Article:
One way to do this is to pause and notice what we are thinking; to step back and notice repetitive thoughts, and then to ask ourselves if what we are thinking is helping us to feel better or worse.

If we can ingrain habits like these, we become more durable, and the stronger we are, the more we can help and support others.

One thing is certain; when we do come out of the other end of this pandemic, we will all have an increased wealth of self-knowledge and, as such, a greater awareness of who we are.

Macro-scale changes to individuals work the same way.



Altered reality

There are infinite possibilities for events which alter our familiar reality. Trauma is just one of these.

Just as covid-19 has created changes in our boundaries, perspectives, beliefs, judgements and assumptions in unimaginable ways, so too does brain injury.

Brain injury creates chasms in the realities experienced within close relationships because we are experiencing a unique inside world that nothing can prepare us for.

While everyday experiences may seem similar, people must understand that the root causes are entirely different.

For example, everyone can lose their keys when they are distracted, but not everyone does this because their brain isn’t processing their actions or the environment – all the time!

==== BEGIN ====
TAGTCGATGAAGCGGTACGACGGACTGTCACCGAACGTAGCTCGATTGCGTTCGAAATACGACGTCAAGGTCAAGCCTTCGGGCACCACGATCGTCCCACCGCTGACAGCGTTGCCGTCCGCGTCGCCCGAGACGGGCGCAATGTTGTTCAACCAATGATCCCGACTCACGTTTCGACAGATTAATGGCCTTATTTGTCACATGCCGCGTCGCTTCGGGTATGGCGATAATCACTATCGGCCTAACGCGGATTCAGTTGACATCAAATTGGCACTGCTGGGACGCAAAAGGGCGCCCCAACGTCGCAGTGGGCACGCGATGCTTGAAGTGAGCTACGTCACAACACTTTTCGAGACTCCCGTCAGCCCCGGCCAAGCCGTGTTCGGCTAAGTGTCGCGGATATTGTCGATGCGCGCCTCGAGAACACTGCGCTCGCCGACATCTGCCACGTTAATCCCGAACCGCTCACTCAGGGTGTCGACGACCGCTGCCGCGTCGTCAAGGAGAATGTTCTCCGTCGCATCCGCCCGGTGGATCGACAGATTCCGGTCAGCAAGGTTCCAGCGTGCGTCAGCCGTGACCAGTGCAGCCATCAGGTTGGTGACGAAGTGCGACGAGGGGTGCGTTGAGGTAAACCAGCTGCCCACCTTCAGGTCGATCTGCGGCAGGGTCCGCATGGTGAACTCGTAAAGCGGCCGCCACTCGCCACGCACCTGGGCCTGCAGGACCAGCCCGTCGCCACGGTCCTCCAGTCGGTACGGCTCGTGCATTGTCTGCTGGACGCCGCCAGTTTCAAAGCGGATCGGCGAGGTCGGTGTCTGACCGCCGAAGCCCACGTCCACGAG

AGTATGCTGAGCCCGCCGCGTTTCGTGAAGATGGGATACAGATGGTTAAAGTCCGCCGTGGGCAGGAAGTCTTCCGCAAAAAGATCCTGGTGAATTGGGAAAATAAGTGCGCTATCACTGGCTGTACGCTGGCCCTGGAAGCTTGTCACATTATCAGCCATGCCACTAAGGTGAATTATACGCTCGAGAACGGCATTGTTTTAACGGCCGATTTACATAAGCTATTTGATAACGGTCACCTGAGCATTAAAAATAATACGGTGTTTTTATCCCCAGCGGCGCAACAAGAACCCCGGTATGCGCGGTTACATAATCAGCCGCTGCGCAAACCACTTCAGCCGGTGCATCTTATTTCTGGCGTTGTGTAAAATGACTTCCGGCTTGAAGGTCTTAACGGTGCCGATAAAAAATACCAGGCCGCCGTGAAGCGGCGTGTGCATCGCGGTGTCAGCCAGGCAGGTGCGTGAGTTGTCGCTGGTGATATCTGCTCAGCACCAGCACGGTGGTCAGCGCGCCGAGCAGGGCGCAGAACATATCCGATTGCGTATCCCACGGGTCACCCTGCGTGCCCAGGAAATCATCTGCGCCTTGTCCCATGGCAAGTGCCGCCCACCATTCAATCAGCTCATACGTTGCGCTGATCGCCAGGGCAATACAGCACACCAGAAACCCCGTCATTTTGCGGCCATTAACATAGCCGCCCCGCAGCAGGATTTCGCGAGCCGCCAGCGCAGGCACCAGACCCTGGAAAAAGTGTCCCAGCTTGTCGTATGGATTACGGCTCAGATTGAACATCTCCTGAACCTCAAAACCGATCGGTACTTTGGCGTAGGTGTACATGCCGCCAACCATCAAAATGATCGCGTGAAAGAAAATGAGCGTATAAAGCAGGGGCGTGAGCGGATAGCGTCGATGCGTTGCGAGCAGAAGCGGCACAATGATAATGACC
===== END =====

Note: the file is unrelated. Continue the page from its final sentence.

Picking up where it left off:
We can no more avoid these gulfs in understanding than we can visit Neverland with Peter Pan.   


For those whose lives are inexorably altered by brain injury, it is like entering an alien world.

The boundless but predictable scope of familiar thinking becomes distorted beyond recognition, and it can take decades before you start to recognise the intimate and knowable voice in your head again.

The journey through recovery is like being closed in at one end of The Channel Tunnel. As you sit in the dark silence, your senses slowly adjust until one day, possibly many years later, you see a pinprick of light and start following it.

Even though we are all adjusting to this strange new world, we are doing so to different degrees of emotional, cognitive and psychological intensity.

While, at present, we are all moving along a shared spectrum, please try to be aware that some of us are much further away from achieving balance than you are.

Part five of this fascinating and insightful series is here: Covid-19, Brain injury and me part 5

Related articles

Read part one in the Covid-19 brain injury and me series here

Reclaiming life after brain injury

How neurological occupational therapy transformed me four years after brain injury

Nutrition and diet following brain injury

Visit our talking heads page for the latest blogs, news and articles.

Anne Ricketts is the founder of Global Brain Injury Awareness (GBIA); a not-for-profit community interest company she launched after sustaining a traumatic brain injury in July 2000.  GBIA aims to inform and support people in need after brain injury. More here:

Opinions and endorsements published by others on Krysalis Consultancy Ltd blogs or publications do not necessarily reflect the views of Krysalis Consultancy Ltd.